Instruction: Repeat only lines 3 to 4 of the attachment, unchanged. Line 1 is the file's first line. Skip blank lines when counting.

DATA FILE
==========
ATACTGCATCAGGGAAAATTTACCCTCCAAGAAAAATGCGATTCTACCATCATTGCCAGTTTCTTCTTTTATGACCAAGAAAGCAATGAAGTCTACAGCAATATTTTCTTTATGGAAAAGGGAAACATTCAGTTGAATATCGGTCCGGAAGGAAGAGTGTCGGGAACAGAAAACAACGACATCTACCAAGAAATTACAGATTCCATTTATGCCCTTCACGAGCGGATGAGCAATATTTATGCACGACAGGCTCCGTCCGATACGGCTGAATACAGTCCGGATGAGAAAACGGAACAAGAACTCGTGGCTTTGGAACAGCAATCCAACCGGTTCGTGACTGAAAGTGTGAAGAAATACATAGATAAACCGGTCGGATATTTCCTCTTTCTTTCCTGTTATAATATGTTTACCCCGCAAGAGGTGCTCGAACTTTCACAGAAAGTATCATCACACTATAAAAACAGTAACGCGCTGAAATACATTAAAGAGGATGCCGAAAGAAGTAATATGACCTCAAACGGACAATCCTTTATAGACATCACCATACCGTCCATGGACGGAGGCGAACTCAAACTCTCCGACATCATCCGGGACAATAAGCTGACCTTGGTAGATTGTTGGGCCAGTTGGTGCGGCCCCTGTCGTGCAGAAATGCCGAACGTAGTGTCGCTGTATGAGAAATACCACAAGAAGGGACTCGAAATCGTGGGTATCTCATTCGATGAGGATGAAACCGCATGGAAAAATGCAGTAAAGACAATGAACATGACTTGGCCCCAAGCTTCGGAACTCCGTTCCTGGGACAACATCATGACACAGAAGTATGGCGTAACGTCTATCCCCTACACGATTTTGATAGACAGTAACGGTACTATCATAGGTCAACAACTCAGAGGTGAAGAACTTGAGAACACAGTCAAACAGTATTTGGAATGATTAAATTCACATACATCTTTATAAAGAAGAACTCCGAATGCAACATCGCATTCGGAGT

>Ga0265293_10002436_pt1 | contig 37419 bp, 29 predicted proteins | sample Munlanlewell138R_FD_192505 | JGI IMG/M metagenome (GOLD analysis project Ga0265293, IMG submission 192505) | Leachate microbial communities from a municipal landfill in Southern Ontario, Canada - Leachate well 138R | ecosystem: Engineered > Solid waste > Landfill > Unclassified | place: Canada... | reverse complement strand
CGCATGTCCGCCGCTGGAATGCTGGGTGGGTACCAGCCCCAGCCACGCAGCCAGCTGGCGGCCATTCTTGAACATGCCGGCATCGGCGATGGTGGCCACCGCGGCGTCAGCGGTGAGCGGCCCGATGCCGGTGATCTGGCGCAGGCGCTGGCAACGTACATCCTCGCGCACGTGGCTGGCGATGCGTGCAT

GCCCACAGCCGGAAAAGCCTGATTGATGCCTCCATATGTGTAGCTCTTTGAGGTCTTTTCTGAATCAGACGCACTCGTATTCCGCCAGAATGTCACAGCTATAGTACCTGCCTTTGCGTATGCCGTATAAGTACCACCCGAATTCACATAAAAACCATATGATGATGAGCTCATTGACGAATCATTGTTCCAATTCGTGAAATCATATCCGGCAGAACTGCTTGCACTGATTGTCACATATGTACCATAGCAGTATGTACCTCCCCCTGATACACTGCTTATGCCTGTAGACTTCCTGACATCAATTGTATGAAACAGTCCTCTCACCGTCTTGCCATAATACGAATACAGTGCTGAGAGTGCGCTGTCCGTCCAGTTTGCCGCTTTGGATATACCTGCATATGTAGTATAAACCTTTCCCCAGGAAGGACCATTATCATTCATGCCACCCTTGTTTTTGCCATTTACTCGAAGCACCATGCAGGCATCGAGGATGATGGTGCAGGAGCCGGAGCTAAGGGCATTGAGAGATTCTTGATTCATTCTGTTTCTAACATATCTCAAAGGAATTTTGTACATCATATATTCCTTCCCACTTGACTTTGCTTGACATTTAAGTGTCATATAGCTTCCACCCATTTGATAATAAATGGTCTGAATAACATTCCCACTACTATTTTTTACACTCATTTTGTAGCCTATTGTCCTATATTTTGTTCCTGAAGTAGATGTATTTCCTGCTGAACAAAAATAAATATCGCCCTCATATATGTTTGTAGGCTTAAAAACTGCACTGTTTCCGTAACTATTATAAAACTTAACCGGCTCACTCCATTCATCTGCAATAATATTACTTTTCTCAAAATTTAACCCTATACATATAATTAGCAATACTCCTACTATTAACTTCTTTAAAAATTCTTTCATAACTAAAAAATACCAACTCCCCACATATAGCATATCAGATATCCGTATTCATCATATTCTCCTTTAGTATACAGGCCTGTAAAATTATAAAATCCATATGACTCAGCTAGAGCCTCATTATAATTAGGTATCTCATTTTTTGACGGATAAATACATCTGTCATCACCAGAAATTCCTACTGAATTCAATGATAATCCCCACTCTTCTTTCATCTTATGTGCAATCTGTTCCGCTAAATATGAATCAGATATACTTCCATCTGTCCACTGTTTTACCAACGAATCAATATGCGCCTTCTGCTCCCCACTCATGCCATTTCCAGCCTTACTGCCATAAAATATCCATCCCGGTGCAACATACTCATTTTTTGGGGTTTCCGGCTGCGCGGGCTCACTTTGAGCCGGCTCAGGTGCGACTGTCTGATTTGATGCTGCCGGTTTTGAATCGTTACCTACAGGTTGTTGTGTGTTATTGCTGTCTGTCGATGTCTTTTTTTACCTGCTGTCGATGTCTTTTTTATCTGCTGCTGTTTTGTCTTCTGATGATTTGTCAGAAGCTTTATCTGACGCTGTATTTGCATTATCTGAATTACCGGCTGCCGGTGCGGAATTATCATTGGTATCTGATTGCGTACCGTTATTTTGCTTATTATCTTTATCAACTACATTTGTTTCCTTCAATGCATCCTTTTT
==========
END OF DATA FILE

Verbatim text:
CGCATGTCCGCCGCTGGAATGCTGGGTGGGTACCAGCCCCAGCCACGCAGCCAGCTGGCGGCCATTCTTGAACATGCCGGCATCGGCGATGGTGGCCACCGCGGCGTCAGCGGTGAGCGGCCCGATGCCGGTGATCTGGCGCAGGCGCTGGCAACGTACATCCTCGCGCACGTGGCTGGCGATGCGTGCAT

GCCCACAGCCGGAAAAGCCTGATTGATGCCTCCATATGTGTAGCTCTTTGAGGTCTTTTCTGAATCAGACGCACTCGTATTCCGCCAGAATGTCACAGCTATAGTACCTGCCTTTGCGTATGCCGTATAAGTACCACCCGAATTCACATAAAAACCATATGATGATGAGCTCATTGACGAATCATTGTTCCAATTCGTGAAATCATATCCGGCAGAACTGCTTGCACTGATTGTCACATATGTACCATAGCAGTATGTACCTCCCCCTGATACACTGCTTATGCCTGTAGACTTCCTGACATCAATTGTATGAAACAGTCCTCTCACCGTCTTGCCATAATACGAATACAGTGCTGAGAGTGCGCTGTCCGTCCAGTTTGCCGCTTTGGATATACCTGCATATGTAGTATAAACCTTTCCCCAGGAAGGACCATTATCATTCATGCCACCCTTGTTTTTGCCATTTACTCGAAGCACCATGCAGGCATCGAGGATGATGGTGCAGGAGCCGGAGCTAAGGGCATTGAGAGATTCTTGATTCATTCTGTTTCTAACATATCTCAAAGGAATTTTGTACATCATATATTCCTTCCCACTTGACTTTGCTTGACATTTAAGTGTCATATAGCTTCCACCCATTTGATAATAAATGGTCTGAATAACATTCCCACTACTATTTTTTACACTCATTTTGTAGCCTATTGTCCTATATTTTGTTCCTGAAGTAGATGTATTTCCTGCTGAACAAAAATAAATATCGCCCTCATATATGTTTGTAGGCTTAAAAACTGCACTGTTTCCGTAACTATTATAAAACTTAACCGGCTCACTCCATTCATCTGCAATAATATTACTTTTCTCAAAATTTAACCCTATACATATAATTAGCAATACTCCTACTATTAACTTCTTTAAAAATTCTTTCATAACTAAAAAATACCAACTCCCCACATATAGCATATCAGATATCCGTATTCATCATATTCTCCTTTAGTATACAGGCCTGTAAAATTATAAAATCCATATGACTCAGCTAGAGCCTCATTATAATTAGGTATCTCATTTTTTGACGGATAAATACATCTGTCATCACCAGAAATTCCTACTGAATTCAATGATAATCCCCACTCTTCTTTCATCTTATGTGCAATCTGTTCCGCTAAATATGAATCAGATATACTTCCATCTGTCCACTGTTTTACCAACGAATCAATATGCGCCTTCTGCTCCCCACTCATGCCATTTCCAGCCTTACTGCCATAAAATATCCATCCCGGTGCAACATACTCATTTTTTGGGGTTTCCGGCTGCGCGGGCTCACTTTGAGCCGGCTCAGGTGCGACTGTCTGATTTGATGCTGCCGGTTTTGAATCGTTACCTACAGGTTGTTGTGTGTTATTGCTGTCTGTCGATGTCTTTTTTTACCTGCTGTCGATGTCTTTTTTATCTGCTGCTGTTTTGTCTTCTGATGATTTGTCAGAAGCTTTATCTGACGCTGTATTTGCATTATCTGAATTACCGGCTGCCGGTGCGGAATTATCATTGGTATCTGATTGCGTACCGTTATTTTGCTTATTATCTTTATCAACTACATTTGTTTCCTTCAATGCATCCTTTTT